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Choose the Right College: Getting Organized

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Whether you can't wait to start applying to college or are overwhelmed by the prospect of doing it, getting organized before you start is essential. If you know what you have to do and when, and if you have a system for organizing the hundreds of pieces of information that will be thrown at you, you'll be in control of this often unruly animal called the college application process. And being in control has a positive impact not only on your mental sanity--which is important--but brings you closer to getting the result you're after: finding a college that makes you happy and getting accepted!

It's Never Too Early!
If you take just one piece of advice from this book, let it be this: Start early! The more time you give yourself to research schools, think about your options, write essays, and search for scholarships, the better off you'll be. Many of us learned this lesson the hard way, so take our word for it and avoid last minute stress, anxiety, and worst of all, missing out on an opportunity because you waited too long.

If I could've done one thing differently it would have been to get a start on the whole process earlier.

Butler University

How early is early? You shouldn't go crazy with it, but start thinking about college during your sophomore year. Do a bit of research, take the PSATs, and give some thought to the type of college that might make sense for you. By the second semester of your junior year, your college selection and application process will be in full swing, so get there prepared and with your mind focused on the right goals.

In the next section we put together a timeline to help you organize the many tasks you have to complete as part of this process.

Create a Realistic Timeline
The college selection and application process is a long one and you'll feel more confident and relaxed if you break it down into smaller goals and plan when you need to get each one done. Get a planner or a desk calendar and create a realistic timeline that gives you enough time and includes every important step, from studying for standardized tests to going on college visits. Having a visual picture of this timeline will be really helpful.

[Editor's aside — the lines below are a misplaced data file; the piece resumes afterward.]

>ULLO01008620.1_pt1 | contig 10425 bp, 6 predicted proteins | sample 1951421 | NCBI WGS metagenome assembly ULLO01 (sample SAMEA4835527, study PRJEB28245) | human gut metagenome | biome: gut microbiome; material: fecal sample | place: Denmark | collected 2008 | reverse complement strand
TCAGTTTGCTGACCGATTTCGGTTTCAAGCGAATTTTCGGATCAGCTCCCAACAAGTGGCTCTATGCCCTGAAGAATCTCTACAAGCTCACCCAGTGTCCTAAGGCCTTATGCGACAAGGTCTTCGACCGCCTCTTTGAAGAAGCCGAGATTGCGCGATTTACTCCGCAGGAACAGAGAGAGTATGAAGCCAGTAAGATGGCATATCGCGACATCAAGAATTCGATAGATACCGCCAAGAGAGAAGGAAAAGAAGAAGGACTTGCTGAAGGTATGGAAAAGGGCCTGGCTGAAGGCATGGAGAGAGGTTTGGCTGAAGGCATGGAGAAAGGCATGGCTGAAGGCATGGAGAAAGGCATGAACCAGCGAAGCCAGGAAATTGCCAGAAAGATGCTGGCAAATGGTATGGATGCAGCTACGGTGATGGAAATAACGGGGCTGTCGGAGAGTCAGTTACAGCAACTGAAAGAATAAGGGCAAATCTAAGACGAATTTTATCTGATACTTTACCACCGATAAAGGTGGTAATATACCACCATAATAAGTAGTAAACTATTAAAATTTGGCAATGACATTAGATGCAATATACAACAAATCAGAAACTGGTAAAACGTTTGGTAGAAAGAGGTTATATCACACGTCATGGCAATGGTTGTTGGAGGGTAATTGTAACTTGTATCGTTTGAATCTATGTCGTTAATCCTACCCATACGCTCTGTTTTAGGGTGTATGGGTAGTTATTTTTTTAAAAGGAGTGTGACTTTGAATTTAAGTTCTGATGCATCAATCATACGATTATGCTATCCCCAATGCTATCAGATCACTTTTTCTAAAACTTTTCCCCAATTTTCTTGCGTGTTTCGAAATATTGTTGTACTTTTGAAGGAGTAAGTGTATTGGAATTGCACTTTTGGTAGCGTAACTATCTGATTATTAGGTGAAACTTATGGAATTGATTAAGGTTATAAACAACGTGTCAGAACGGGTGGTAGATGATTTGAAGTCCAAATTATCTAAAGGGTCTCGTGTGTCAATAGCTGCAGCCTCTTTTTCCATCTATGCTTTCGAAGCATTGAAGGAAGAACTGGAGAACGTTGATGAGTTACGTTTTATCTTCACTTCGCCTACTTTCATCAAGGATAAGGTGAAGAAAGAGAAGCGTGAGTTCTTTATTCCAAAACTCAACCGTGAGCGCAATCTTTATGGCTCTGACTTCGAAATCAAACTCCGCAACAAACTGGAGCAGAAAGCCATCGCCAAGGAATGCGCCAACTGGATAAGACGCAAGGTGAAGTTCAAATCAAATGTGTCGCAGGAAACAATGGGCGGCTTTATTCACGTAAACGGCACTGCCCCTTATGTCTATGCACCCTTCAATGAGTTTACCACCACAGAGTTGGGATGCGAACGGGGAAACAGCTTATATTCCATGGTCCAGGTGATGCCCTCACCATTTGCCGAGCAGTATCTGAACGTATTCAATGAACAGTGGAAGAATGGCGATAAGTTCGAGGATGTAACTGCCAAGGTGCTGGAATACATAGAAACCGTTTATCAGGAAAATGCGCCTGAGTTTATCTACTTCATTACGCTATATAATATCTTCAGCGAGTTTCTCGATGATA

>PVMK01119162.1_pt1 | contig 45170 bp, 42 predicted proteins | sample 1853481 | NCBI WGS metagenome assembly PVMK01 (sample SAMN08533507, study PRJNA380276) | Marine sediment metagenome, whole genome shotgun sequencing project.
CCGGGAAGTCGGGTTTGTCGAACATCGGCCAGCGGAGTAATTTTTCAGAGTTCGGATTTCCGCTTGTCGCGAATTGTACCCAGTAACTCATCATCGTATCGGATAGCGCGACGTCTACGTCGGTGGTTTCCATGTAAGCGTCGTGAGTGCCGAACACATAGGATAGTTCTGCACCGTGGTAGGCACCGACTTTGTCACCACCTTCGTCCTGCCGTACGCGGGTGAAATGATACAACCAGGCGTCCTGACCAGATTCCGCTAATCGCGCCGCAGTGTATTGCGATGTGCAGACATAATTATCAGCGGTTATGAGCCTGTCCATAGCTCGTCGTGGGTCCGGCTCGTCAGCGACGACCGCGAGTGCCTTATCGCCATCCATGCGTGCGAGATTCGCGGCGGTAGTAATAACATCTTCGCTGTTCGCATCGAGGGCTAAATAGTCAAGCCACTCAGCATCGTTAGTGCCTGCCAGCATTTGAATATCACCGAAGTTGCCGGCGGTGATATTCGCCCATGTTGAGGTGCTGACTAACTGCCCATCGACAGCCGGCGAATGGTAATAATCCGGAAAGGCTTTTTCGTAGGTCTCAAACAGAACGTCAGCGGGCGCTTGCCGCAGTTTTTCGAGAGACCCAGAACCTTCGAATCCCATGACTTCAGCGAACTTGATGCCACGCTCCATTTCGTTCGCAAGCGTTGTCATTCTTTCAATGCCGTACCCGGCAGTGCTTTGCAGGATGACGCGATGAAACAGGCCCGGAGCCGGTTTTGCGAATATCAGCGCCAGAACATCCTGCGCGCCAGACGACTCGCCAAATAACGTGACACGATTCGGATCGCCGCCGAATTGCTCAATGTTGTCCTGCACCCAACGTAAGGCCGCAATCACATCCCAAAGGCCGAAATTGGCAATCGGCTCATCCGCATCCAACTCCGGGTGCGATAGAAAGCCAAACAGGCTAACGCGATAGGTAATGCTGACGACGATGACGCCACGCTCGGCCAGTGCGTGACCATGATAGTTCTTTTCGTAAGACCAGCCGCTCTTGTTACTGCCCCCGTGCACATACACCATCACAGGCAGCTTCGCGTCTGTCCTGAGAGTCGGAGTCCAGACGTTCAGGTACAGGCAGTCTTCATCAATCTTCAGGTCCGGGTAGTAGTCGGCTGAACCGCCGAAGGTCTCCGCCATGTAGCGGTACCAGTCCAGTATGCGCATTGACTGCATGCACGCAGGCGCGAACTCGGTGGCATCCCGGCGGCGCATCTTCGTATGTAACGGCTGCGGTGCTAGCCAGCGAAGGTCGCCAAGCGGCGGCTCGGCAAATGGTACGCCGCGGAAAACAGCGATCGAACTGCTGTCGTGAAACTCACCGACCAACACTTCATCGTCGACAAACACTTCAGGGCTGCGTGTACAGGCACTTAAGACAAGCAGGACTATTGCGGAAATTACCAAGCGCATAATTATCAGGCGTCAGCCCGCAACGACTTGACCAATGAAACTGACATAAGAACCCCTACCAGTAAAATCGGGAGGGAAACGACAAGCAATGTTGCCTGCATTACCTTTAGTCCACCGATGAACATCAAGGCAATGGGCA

Start with some deadlines that are set in stone, like when applications are due for Early Decision/Early Action and regular admission. As you start to find out when other events like college fairs take place, you can add them to your timeline. Once you know these fixed deadlines, you can create your own personal deadlines around them, like when to start researching and visiting schools.

Make sure that you revisit your timeline often and make any required changes. You might, for example, decide to take an additional SAT II subject test midway through your senior year. You should always put any major step like that on your timeline and leave yourself time to prepare.

It's a good idea to get into the habit of setting a specific and achievable goal for each week, like finishing an essay or working on vocabulary for the SATs. That way, you're not overwhelmed and you have a feeling of accomplishment, which we've found is pretty important.

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From Choose the Right College and Get Accepted: How to Choose the Right College and Get in to Your Dream School by Students Helping Students. Copyright © 2005. Used by arrangement with Penguin Group (USA) Inc.

If you'd like to buy this book, click here.


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